Herrle, J.O., Kossler, P., Friedrich, O., Erlenkeuser, H. and Hemleben, C.
High-resolution carbon isotope records of the Aptian to Lower Albian from SE France and the Mazagan Plateau (DSDP Site 545): a stratigraphic tool for paleoceanographic and paleobiologic reconstruction.
Earth and Planetary Science Letters, 218, (1-2), . (doi:10.1016/S0012-821X(03)00646-0).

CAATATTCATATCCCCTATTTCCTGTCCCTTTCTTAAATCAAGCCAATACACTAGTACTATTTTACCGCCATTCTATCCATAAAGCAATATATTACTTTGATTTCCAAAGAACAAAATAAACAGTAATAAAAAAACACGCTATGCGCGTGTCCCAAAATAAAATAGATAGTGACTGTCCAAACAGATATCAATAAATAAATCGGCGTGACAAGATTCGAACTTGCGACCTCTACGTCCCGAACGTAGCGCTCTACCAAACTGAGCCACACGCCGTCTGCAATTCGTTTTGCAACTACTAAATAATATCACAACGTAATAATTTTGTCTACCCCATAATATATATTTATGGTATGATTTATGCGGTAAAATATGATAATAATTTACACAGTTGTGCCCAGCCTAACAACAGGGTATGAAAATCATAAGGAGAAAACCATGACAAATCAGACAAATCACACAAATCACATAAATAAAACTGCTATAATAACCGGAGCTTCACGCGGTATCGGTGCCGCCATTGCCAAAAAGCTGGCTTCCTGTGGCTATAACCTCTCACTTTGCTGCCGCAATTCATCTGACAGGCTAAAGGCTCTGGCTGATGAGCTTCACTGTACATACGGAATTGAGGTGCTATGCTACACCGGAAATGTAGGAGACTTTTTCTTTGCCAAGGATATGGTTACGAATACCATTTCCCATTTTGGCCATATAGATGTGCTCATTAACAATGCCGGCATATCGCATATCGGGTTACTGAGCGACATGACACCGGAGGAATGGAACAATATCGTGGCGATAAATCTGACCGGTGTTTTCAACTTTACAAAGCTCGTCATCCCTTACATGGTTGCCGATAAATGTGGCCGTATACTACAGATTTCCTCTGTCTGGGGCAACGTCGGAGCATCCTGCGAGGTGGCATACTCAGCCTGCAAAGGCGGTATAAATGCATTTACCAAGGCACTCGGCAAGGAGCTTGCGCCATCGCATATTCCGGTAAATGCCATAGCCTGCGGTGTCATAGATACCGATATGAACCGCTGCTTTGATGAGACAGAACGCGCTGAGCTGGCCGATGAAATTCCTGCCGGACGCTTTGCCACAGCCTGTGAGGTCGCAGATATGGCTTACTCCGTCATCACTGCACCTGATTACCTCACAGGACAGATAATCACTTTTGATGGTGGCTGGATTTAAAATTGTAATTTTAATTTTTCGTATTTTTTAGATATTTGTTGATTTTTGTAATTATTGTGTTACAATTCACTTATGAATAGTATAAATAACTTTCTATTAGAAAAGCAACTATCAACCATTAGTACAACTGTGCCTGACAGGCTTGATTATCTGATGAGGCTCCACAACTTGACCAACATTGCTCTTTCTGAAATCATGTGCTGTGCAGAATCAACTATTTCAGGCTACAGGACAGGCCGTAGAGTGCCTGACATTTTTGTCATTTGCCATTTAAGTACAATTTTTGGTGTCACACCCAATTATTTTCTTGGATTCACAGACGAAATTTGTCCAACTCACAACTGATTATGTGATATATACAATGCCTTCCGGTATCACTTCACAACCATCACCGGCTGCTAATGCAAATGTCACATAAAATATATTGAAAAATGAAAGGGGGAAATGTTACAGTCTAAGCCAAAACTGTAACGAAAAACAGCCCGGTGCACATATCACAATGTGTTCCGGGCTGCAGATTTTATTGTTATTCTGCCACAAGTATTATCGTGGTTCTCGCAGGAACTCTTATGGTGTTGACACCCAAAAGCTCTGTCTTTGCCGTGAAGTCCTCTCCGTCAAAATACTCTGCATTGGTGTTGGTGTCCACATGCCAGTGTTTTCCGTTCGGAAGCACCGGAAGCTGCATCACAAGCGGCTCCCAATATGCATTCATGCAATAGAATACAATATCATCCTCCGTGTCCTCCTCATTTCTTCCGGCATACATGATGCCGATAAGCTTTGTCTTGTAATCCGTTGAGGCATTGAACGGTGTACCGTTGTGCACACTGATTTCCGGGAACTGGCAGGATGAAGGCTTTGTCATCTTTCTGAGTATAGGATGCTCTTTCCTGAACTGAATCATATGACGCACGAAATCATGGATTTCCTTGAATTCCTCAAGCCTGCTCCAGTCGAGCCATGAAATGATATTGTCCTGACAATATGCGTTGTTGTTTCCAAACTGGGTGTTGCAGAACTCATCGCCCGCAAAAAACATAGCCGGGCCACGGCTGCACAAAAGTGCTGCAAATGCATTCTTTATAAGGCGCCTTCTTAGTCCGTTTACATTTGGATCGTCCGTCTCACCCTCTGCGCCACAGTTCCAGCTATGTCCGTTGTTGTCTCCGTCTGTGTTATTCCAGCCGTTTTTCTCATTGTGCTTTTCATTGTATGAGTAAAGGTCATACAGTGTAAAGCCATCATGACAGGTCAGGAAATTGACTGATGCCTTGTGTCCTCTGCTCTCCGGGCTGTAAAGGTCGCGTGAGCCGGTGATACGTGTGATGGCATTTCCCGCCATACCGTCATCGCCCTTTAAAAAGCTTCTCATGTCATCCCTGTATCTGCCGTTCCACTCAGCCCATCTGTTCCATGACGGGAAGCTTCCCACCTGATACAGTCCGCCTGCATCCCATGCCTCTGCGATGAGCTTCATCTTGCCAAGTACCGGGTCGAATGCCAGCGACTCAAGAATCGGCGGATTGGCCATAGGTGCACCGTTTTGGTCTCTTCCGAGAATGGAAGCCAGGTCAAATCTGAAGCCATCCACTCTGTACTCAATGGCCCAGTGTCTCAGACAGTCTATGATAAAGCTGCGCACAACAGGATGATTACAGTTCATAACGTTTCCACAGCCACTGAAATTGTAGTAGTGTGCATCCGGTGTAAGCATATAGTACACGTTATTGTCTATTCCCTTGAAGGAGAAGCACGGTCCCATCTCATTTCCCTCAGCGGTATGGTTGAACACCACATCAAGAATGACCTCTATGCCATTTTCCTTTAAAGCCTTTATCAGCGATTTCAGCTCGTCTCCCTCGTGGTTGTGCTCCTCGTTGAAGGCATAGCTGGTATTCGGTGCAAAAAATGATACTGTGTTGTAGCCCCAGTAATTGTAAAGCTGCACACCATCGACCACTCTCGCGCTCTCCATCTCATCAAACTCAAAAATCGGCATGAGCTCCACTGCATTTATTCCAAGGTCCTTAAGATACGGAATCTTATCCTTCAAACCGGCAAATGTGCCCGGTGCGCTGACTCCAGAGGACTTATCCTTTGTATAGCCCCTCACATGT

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High-resolution carbon isotope stratigraphy is established for the Aptian to Lower Albian of the Vocontian Basin (SE France), and correlated to the carbon isotope record of the Mazagan Plateau (DSDP Site 545). The carbon isotope stratigraphy of the Vocontian Basin is proposed as a standard reference curve for the Aptian to Lower Albian, due to the completeness and high temporal resolution of the stratigraphic succession, the good biostratigraphical time control, and the frequent occurrence of regional to global black shale horizons including Oceanic Anoxic Events 1a (OAE 1a) of the Lower Aptian and OAE 1b of the Lower Albian. The carbon isotope record appears better suited for long-distance short-term correlation of different marine and terrestrial environments than biostratigraphy because of the synchroneity of carbon isotope signals in a range of sediment types. However, the combination of both biostratigraphy and carbon isotope stratigraphy provides an effective tool to reconstruct biotic change and paleoceanography, and to correlate regional to global black shale horizons in different marine environments. This combined approach allows us to ascertain the synchroneities or diachroneities of first and last appearances of biostratigraphic marker species. Based on the demonstrated diachroneity of important biostratigraphic markers of the Aptian/Albian boundary, the globally observed break point between the end of the uppermost Aptian positive carbon isotope excursion and the onset of the pronounced negative shift of 13C values, is an alternative criterion. The distinctive structure and amplitudes of the carbon isotope record are observed in both the inorganic and organic carbon and can therefore be recognized in all marine and terrestrial environments of the Aptian to Lower Albian.
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